About the Project

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Fund provider: Active citizens fund
Project number: 0004/2019/ACF/1
Realization period: 3/2020 – 2/2023
Thematic area: disadvantaged groups
Recipient: Czech Society for Inclusive Education

Project coordinator: Mgr. Anna Kubickova, anna.kubickova@cosiv.cz

About the project:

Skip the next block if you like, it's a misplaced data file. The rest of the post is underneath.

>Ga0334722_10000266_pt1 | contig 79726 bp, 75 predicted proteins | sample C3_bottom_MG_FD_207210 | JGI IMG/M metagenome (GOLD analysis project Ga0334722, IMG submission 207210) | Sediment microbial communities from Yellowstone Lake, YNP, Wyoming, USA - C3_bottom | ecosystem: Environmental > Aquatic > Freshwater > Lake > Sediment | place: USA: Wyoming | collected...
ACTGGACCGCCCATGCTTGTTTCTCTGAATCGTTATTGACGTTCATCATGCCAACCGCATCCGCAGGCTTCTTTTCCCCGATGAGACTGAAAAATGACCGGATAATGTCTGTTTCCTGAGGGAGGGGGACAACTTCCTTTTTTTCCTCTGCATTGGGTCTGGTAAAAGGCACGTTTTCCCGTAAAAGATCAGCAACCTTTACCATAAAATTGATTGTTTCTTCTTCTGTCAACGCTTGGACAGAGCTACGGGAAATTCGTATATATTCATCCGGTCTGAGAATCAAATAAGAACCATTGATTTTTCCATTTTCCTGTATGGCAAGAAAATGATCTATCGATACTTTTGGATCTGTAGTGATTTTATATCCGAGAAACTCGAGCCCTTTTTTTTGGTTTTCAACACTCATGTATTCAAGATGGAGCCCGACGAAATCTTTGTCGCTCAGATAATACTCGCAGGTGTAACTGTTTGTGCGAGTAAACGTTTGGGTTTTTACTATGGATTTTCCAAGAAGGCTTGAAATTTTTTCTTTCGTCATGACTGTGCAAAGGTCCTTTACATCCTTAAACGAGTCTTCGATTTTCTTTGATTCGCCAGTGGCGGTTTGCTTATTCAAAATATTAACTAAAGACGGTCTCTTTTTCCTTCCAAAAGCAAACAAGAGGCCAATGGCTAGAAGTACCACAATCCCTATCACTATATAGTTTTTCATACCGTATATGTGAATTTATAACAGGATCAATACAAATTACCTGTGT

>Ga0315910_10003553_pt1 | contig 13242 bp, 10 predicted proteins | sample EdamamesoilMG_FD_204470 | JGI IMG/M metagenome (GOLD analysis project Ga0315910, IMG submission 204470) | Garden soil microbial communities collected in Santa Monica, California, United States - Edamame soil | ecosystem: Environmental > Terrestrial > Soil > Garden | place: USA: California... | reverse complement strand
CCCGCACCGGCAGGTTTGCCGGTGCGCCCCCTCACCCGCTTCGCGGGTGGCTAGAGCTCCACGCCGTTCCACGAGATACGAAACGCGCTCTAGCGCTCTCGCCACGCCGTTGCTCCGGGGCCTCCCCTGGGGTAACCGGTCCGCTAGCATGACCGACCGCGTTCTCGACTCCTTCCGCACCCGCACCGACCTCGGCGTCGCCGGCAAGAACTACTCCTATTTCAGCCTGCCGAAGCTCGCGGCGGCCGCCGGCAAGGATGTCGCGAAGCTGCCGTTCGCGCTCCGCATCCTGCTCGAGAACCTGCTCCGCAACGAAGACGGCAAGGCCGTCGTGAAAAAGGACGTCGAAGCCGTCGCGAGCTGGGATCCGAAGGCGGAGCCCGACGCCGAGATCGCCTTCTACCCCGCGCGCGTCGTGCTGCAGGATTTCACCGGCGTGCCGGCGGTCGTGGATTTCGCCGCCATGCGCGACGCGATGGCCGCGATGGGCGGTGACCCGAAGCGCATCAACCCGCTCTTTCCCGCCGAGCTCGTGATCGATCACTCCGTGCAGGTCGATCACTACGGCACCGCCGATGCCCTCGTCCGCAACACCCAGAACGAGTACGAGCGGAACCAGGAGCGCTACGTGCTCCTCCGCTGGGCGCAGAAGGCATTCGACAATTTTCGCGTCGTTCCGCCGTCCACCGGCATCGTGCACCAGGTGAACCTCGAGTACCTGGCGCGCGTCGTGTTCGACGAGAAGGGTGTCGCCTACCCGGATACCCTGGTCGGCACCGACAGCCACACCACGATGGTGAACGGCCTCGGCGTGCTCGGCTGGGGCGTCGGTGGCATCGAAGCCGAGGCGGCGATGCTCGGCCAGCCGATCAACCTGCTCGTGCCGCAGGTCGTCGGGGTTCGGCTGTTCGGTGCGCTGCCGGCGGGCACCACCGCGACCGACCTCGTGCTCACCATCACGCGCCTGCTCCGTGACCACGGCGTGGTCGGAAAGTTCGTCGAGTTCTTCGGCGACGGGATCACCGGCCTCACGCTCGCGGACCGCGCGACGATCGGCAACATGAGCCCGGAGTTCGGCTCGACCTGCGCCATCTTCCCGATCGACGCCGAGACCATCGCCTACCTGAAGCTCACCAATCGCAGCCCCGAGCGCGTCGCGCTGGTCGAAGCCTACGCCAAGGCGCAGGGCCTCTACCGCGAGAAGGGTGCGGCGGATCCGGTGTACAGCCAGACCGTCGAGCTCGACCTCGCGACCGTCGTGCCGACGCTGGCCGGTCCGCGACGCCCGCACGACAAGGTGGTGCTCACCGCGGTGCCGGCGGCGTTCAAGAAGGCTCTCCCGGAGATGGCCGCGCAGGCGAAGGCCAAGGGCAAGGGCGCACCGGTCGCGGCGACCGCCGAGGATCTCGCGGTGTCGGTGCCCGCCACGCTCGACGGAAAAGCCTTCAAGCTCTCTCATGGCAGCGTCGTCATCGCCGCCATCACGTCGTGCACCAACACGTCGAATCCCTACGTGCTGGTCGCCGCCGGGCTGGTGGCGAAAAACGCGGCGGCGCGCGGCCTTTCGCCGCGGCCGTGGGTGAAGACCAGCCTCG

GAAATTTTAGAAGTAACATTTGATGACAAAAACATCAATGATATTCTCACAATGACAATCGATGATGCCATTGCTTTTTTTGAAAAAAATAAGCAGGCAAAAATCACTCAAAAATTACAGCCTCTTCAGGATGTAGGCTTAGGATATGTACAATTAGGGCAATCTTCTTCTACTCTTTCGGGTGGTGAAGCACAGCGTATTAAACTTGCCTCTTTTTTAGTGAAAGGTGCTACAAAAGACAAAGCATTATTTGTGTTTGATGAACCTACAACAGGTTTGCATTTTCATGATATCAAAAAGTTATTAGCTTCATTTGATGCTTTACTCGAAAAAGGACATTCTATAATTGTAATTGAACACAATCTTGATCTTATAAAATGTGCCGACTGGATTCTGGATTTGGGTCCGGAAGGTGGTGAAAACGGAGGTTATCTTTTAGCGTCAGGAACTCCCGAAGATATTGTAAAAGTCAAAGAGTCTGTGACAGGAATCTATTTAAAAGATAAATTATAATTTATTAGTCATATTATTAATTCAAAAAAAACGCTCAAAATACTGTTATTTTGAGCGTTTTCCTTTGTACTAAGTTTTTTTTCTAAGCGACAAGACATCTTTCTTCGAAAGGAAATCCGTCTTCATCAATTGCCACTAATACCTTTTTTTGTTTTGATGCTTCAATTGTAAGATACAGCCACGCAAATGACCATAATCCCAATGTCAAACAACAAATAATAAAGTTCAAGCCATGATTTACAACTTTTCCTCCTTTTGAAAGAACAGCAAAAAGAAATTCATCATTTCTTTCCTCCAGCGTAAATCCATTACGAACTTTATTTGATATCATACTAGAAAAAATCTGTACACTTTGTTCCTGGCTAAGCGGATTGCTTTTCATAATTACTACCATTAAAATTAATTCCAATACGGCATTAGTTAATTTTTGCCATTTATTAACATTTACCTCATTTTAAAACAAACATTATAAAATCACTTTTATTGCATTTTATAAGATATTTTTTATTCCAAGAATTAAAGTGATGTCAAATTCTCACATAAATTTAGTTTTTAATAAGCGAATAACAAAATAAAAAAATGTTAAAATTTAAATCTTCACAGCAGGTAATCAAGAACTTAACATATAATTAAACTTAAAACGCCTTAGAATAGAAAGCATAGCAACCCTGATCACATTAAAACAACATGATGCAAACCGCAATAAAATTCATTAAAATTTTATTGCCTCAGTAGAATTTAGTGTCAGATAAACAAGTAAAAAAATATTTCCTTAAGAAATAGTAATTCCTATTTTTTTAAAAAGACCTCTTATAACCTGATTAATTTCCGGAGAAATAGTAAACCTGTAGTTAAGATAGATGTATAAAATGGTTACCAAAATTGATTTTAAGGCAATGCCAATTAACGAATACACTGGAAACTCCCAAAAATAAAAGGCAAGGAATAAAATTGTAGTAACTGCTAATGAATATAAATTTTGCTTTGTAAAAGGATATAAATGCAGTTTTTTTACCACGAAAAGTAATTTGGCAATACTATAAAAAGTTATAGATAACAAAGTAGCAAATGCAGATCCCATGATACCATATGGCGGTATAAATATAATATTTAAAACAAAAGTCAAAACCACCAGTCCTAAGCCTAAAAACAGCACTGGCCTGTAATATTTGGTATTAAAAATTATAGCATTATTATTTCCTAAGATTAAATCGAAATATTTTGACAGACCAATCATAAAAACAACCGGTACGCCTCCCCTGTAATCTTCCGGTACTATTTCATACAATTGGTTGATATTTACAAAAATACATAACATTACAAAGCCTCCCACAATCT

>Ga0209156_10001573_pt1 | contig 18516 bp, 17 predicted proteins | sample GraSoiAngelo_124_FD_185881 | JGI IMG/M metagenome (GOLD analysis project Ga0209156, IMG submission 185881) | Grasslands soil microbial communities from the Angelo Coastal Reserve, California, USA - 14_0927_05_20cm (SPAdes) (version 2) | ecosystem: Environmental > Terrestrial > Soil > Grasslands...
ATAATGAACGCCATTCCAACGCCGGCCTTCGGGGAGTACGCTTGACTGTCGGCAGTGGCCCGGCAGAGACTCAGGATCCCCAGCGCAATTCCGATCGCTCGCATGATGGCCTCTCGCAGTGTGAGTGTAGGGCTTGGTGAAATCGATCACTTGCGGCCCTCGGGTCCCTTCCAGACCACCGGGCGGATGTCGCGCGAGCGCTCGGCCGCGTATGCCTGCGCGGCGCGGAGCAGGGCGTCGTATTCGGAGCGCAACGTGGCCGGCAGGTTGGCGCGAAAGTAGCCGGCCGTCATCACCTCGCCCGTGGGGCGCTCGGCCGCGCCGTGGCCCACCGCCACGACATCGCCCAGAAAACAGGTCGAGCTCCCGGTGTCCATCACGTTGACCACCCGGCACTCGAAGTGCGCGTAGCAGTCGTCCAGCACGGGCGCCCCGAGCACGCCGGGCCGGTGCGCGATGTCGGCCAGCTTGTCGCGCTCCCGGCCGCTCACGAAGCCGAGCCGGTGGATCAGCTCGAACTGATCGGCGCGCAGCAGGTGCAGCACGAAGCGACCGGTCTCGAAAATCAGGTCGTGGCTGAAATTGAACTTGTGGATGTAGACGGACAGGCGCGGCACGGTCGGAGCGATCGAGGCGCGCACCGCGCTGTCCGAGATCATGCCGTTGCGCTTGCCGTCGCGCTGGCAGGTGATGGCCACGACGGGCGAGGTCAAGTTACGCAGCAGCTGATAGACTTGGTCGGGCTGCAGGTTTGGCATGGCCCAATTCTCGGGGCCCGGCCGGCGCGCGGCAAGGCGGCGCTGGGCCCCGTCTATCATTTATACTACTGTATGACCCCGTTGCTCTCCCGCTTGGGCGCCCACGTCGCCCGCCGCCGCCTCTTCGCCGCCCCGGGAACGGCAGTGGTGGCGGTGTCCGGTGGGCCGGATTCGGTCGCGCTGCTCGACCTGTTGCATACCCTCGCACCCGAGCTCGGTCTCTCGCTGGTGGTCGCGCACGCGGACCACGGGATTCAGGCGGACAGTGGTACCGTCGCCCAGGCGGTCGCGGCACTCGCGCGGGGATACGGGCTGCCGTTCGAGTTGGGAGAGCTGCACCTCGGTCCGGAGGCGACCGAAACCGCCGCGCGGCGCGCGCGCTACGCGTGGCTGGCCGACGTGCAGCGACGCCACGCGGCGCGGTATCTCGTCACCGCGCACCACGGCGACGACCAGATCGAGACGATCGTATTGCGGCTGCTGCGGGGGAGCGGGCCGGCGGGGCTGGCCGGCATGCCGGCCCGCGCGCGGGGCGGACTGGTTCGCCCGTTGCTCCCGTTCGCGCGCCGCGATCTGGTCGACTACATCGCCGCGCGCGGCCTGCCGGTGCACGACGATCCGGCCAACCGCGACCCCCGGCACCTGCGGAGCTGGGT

The aim of the project is to provide support for schools so they could build their own capacity to respond to the needs of vulnerable children and defend their rights. Support will be provided through the implementation of a PBIS framework, supporting children in following school behavior expectations and providing effective interventions to children in need of behavioral support. The PBIS framework helps schools to build a safe and predictable environment and involves students and parents in building positive school environment. The pilot implementation and adaptation of PBIS to Czech conditions will be carried out at three elementary schools with a higher proportion of children at risk. At the system level, the aim of the project is to incorporate the principles of PBIS into the educational content of universities preparing future teachers and within the further education of pedagogical staff. The project will be implemented in cooperation with experts from the USA and the Netherlands, who will provide professional training for future PBIS coaches and implementation teams in schools. Trained PBIS coaches for the Czech Republic will be then competent in disseminating the PBIS framework after completing their training. The project will also include several events for the general public, where the principles of PBIS and the benefits of implementing the PBIS framework not only for vulnerable children, but all pupils and school staff will be introduced.